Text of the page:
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More on online solving and the Backspace key - RTC3
Random Thoughts on Crosswords Cryptic and Concise + Recherché Times Crossword Clues Considered
tony_sever
tony_sever
More on online solving and the Backspace key
There's no doubt in my mind that when it comes to the simple mechanics of online solving, Race the Clock (RTC) is the clear winner. However, it would seem that I awarded the wooden spoon to The Independent prematurely, as I've now found that The Telegraph is far worse. To my surprise, The Times Crossword Club comes out comparatively well, and it's only in comparison with Race the Clock that it's shown up as second-rate.

Solving Telegraph crosswords online is very different from solving other newspapers' crosswords - that is, assuming that the software used for solving their 20 Puzzle Taster crosswords is the same as that used once you've subscribed. The main difference becomes apparent as soon as you fill in the final letter of your first answer, at which point the cursor moves immediately to the first cell of the next grid entry. However, this is not the grid entry for the next clue, bearing in mind that in any normal crossword the across clues appear before the down clues. Instead the Telegraph's next grid entry is either the one for the clue with the next highest number (if an across clue and a down clue share that number, the across clue is chosen first), or, if you've just filled in the answer to an across clue, the grid entry for the down clue with the same clue number if there is one. When you fill in the final letter of the answer to the highest-numbered clue (the final across clue) the cursor simply vanishes.

How weird is that? My guess is that the software was designed and written by someone who had never actually tried to solve a crossword, online or off - perhaps someone (from Bangalore, say) who had never actually seen a crossword before. It does however suggest a possible option that some online solvers might like to select, which is that when you type in the final letter of an answer, the cursor should be positioned on the first cell (or perhaps the first unoccupied cell - but more of that another time) of the grid entry for the next clue. I'm not sure whether this is something I'd want myself, but the real speed merchants might be keen to save a keystroke.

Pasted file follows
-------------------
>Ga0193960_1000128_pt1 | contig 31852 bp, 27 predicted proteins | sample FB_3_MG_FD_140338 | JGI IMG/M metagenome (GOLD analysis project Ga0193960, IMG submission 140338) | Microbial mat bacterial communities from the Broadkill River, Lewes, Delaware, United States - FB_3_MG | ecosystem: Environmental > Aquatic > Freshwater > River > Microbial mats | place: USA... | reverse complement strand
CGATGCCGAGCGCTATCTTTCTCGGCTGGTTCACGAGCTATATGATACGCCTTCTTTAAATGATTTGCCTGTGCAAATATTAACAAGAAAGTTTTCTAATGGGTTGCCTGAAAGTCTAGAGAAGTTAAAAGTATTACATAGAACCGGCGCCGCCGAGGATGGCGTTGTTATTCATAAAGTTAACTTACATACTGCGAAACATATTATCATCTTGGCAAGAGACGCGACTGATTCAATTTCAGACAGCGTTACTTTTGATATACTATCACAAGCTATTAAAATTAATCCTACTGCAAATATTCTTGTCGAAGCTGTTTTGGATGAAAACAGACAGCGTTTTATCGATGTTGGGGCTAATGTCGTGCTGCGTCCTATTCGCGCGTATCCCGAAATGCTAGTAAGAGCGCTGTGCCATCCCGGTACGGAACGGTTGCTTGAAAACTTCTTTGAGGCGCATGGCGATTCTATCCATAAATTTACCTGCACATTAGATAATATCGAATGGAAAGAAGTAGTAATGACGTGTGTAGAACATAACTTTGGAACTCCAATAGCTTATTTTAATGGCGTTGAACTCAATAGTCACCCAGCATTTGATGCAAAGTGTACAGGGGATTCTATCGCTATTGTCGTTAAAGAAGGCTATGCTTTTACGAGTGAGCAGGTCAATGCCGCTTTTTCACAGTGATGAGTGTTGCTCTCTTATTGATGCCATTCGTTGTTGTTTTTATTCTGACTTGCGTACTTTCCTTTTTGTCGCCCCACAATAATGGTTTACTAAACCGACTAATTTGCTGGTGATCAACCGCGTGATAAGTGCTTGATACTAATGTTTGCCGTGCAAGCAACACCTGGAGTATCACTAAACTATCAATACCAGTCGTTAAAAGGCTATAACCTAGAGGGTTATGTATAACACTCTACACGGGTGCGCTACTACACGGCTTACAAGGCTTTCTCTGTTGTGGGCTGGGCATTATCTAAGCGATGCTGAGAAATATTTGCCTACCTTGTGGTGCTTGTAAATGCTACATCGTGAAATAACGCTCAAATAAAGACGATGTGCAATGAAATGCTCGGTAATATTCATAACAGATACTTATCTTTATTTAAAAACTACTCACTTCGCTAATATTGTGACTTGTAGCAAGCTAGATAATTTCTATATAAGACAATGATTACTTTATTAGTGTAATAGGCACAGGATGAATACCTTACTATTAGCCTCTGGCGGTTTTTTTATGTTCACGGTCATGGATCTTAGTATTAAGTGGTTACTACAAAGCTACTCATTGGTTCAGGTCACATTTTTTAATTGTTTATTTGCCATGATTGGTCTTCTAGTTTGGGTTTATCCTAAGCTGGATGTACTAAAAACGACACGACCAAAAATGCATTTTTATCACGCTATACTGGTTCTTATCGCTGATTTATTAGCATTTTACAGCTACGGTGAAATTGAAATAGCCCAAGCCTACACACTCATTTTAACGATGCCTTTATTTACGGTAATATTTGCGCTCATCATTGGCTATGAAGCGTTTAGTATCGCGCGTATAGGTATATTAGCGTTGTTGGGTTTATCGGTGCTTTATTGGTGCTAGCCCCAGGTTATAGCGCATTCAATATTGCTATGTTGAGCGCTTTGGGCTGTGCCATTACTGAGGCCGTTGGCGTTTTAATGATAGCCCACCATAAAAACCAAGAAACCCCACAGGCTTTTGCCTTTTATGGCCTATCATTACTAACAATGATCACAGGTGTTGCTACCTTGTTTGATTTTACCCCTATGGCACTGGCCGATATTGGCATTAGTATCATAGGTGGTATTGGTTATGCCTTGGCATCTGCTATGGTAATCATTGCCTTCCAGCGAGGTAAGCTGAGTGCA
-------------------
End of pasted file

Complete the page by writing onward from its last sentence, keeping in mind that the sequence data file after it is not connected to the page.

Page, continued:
There is a rider, which is that the Backspace key should then take you back to the final cell of the grid entry you've just left, clear it and leave the cursor positioned on it. Is this what The Telegraph's software does? Not a hope! You're left firmly stuck on the first cell of the grid entry you've just moved to, and if it's already occupied by a letter you've filled in previously, then the Backspace key will clear that letter.

Apart from that, The Telegraph's software treats the Backspace key as badly as most of the other newspapers' software, but there's an added twist. If I'm typing in an entry and I press Backspace having just typed a letter other than the final letter of an answer, the cursor moves back one cell but the contents of that cell are not cleared (only RTC gets this right by clearing the letter you've just mistyped). However, if I click on a letter, the software establishes the direction of the grid entry (across or down), and it can be difficult to persuade it to change this. Here both The Times and The Independent behave well: clicking on a letter toggles between across and down where possible (if you click a second time on an unchecked letter, nothing happens). This is arguably better than RTC, where clicking a second time on an unchecked letter attempts to toggle the orientation so that every other click leaves that letter highlighted but clears all lowlighting. The Guardian behaves less well: clicking on a letter doesn't toggle between across and down, but clicking on an unchecked letter fixes the orientation until you deliberately change it, whereas The Telegraph is apt to change the orientation at the drop of a hat (I haven't had the energy to work out the precise algorithm).

Current Location: Ealing
Current Mood: discouraged

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